Greece is in a state of economic and financial crisis that's dominated global headlines this week. Vox's Matt Yglesias explains the real roots of the crisis. For our more on the Greek crisis: http://www.vox.com/cards/eurozone-crisis Subscribe to our channel! http://goo.gl/0bsAjO Vox.com is a news website that helps you cut through the noise and understand what's really driving the events in the headlines. Check out http://www.vox.com to get up to speed on everything from Kurdistan to the Kim Kardashian app. Check out our full video catalog: http://goo.gl/IZONyE Follow Vox on Twitter: http://goo.gl/XFrZ5H Or on Facebook: http://goo.gl/U2g06o
Europe's sovereign debt crisis will cut bank's profits for years and could even kill off some of the weakest ones. That warning has come from the head of Germany's biggest lender - Deutsche Bank. Josef Ackermann told financial industry bosses that many European banks could go under if they are forced to accept reduced repayments of their loans to euro zone governments. ... http://www.euronews.net/
Under Hitler, the strategy for recovery was largely the work of his economics minister, Gottfried Feder. The NSDAP leadership looked upon the charging of interest on loans as immoral and by forcing banks to abolish the practice of usury millions were freed from slavery of debt. "The world financial monopoly stood aghast. If Germany succeeded in her plan of economic penetration, other nations might follow per example. The whole world would then exchange goods for goods in a basis of equality and good fellowship. No one would want to borrow and the financial pyramid of debt, from the apex of which almighty Finance ruled the world, would collapse. Humanity would be well fed, but the financiers would lose their power. (Federal Reserve) Under Hitler, the strategy for recovery was largel...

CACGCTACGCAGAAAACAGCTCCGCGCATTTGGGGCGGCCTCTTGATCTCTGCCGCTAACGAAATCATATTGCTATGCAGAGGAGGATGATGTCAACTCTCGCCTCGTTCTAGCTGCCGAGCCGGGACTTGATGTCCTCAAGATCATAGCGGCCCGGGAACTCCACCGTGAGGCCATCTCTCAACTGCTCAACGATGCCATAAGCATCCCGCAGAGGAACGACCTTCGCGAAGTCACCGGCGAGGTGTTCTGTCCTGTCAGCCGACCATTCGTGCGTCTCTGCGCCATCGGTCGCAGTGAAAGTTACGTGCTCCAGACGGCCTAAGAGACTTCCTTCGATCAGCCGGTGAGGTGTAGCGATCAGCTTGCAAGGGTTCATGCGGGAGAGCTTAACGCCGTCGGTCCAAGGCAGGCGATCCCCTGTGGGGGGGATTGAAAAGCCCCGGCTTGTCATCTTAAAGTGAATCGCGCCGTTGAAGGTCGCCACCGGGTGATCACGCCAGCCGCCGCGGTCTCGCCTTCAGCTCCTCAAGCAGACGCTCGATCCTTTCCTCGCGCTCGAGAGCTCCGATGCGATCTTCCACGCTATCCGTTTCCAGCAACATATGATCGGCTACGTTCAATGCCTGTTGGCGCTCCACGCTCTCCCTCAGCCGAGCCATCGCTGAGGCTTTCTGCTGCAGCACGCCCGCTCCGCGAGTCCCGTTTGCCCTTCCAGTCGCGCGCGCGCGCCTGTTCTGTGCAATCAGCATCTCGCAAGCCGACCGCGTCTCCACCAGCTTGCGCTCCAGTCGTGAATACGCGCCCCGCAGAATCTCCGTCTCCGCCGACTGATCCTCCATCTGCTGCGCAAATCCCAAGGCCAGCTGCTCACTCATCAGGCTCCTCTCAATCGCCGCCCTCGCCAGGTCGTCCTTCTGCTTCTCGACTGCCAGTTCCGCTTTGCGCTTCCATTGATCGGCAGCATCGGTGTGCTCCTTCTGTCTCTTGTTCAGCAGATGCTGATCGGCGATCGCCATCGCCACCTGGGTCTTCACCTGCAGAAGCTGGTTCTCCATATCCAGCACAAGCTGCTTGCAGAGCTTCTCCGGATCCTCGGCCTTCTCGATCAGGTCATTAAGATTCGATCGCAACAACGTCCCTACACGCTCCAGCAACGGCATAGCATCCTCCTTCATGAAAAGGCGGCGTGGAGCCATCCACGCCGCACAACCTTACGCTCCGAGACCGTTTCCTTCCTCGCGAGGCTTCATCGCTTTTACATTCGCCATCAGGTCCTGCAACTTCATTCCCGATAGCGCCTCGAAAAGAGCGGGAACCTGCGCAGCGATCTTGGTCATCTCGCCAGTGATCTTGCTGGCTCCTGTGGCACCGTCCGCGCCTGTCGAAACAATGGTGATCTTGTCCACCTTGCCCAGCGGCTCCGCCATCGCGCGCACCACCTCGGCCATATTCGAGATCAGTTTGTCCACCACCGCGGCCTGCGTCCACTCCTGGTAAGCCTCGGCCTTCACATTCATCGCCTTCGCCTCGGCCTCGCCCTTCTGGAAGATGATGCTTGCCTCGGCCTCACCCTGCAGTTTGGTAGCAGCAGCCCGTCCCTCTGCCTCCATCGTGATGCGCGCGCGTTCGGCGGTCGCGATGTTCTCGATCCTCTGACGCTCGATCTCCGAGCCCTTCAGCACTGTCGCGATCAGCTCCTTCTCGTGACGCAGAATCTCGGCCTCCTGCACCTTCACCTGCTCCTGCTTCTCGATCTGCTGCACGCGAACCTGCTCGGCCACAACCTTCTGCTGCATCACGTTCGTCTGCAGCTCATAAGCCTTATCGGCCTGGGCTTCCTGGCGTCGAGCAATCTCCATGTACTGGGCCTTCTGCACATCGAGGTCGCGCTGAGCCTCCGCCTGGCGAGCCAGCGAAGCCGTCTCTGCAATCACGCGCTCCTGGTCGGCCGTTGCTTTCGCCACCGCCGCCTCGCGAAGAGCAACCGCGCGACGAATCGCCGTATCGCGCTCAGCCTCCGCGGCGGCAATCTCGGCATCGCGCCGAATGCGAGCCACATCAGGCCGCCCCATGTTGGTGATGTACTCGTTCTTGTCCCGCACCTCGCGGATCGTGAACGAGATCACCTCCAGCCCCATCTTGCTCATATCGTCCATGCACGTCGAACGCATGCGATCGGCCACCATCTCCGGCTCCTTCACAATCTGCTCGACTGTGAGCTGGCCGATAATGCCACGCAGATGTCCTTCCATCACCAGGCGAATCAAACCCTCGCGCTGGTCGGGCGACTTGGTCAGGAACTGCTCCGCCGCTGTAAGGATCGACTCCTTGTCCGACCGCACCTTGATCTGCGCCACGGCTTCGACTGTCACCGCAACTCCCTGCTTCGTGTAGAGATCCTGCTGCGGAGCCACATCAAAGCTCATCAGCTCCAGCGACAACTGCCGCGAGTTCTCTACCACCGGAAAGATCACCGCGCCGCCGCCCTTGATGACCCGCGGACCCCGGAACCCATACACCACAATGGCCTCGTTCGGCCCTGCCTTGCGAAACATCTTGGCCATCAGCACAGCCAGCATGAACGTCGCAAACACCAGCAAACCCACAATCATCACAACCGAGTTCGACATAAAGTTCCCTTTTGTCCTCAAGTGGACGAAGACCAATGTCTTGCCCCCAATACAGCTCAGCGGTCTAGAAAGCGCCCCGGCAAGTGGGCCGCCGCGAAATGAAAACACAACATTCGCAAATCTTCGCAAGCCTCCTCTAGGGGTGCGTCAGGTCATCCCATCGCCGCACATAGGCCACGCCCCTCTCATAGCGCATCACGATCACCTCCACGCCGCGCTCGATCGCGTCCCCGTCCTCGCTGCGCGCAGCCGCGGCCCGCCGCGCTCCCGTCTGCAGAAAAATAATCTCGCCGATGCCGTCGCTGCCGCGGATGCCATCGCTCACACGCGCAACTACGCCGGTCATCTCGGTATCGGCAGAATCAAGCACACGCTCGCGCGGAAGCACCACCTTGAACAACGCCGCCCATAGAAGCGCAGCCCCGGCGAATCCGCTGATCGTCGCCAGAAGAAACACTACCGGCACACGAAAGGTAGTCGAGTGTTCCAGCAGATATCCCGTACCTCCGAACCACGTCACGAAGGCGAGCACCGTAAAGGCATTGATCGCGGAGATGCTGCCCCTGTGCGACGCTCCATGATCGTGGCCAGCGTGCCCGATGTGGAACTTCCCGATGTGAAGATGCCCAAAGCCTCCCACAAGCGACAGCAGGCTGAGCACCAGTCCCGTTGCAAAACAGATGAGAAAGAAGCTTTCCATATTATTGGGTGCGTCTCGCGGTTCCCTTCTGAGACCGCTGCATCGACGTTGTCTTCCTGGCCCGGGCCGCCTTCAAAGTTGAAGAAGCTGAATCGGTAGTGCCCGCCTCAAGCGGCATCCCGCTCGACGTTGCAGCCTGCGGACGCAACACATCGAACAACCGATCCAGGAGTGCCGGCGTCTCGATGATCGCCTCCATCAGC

Feb. 12 (Bloomberg) -- At the heart of the European debt crisis is the euro, the currency that tied together 18 countries in an intimate manner. So when one country teeters on the brink of. Fact: America's national debt stands at $17 trillion. That's a tough number to grasp. Most people will never come close to making $1 million in any given year. How can we understand the magnitude. A short, visual explanation of Japan's debt crisis by @affalytics ( The latest on Japan's Debt Problem: Donate Bitcoin to support our.
The Republic of Ireland was one of the first victims of the crisis in the Eurozone. In September 2010 it had to accept a bailout from the EU and IMF. Thanks to stringent austerity measures, the country has recovered better than Greece and Portugal. But the problems haven't yet been eliminated. Find out more: www.dw.de/dw/episode/9798/0,,15872110,00.html
Germany's biggest bank, and Europe's biggest investment bank, appears to be in trouble. So what do Deutsche Bank's problems say about the overall health of the financial system? Eight years on from the global financial crisis, are the banks still too big to fail? The bank's troubles date back to 2008, when it mis-sold banking products called Mortgage Backed Securities - the very straw that broke the global financial system almost a decade ago. The US Department of Justice is demanding $14bn back in fines from Deutsche Bank to settle civilian lawsuits related to the mis-selling. New European Union bail-in rules mean the German tax payer is protected from involvement with bank fines which all but rules out German state aid. Deutsche Bank has also failed banking "stress tests", which demo...